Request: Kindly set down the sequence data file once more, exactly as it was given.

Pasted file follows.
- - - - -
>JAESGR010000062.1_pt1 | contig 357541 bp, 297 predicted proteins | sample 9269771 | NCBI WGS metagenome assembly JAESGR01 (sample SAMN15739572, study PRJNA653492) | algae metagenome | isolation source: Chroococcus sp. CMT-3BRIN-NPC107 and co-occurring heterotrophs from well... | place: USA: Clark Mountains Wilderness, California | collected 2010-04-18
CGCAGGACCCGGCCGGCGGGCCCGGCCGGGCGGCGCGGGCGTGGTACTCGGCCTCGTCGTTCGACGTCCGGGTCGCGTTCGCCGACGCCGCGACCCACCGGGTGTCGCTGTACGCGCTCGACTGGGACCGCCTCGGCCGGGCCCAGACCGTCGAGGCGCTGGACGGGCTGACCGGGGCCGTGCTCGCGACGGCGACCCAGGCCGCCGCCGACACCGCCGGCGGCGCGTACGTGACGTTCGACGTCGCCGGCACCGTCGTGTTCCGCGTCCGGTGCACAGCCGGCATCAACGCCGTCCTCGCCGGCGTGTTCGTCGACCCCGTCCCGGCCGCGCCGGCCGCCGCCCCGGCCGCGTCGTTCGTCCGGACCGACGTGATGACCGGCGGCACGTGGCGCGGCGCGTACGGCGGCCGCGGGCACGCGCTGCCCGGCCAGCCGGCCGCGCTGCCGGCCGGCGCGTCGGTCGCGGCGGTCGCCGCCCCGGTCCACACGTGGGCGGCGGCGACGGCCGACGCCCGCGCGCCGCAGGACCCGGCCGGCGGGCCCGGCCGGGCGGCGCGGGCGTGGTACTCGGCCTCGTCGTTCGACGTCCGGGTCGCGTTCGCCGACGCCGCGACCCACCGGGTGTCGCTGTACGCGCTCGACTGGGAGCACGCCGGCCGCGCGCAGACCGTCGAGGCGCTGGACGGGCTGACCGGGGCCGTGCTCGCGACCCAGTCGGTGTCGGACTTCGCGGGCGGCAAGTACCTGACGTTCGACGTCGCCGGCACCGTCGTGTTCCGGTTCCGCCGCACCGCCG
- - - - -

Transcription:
>JAESGR010000062.1_pt1 | contig 357541 bp, 297 predicted proteins | sample 9269771 | NCBI WGS metagenome assembly JAESGR01 (sample SAMN15739572, study PRJNA653492) | algae metagenome | isolation source: Chroococcus sp. CMT-3BRIN-NPC107 and co-occurring heterotrophs from well... | place: USA: Clark Mountains Wilderness, California | collected 2010-04-18
CGCAGGACCCGGCCGGCGGGCCCGGCCGGGCGGCGCGGGCGTGGTACTCGGCCTCGTCGTTCGACGTCCGGGTCGCGTTCGCCGACGCCGCGACCCACCGGGTGTCGCTGTACGCGCTCGACTGGGACCGCCTCGGCCGGGCCCAGACCGTCGAGGCGCTGGACGGGCTGACCGGGGCCGTGCTCGCGACGGCGACCCAGGCCGCCGCCGACACCGCCGGCGGCGCGTACGTGACGTTCGACGTCGCCGGCACCGTCGTGTTCCGCGTCCGGTGCACAGCCGGCATCAACGCCGTCCTCGCCGGCGTGTTCGTCGACCCCGTCCCGGCCGCGCCGGCCGCCGCCCCGGCCGCGTCGTTCGTCCGGACCGACGTGATGACCGGCGGCACGTGGCGCGGCGCGTACGGCGGCCGCGGGCACGCGCTGCCCGGCCAGCCGGCCGCGCTGCCGGCCGGCGCGTCGGTCGCGGCGGTCGCCGCCCCGGTCCACACGTGGGCGGCGGCGACGGCCGACGCCCGCGCGCCGCAGGACCCGGCCGGCGGGCCCGGCCGGGCGGCGCGGGCGTGGTACTCGGCCTCGTCGTTCGACGTCCGGGTCGCGTTCGCCGACGCCGCGACCCACCGGGTGTCGCTGTACGCGCTCGACTGGGAGCACGCCGGCCGCGCGCAGACCGTCGAGGCGCTGGACGGGCTGACCGGGGCCGTGCTCGCGACCCAGTCGGTGTCGGACTTCGCGGGCGGCAAGTACCTGACGTTCGACGTCGCCGGCACCGTCGTGTTCCGGTTCCGCCGCACCGCCG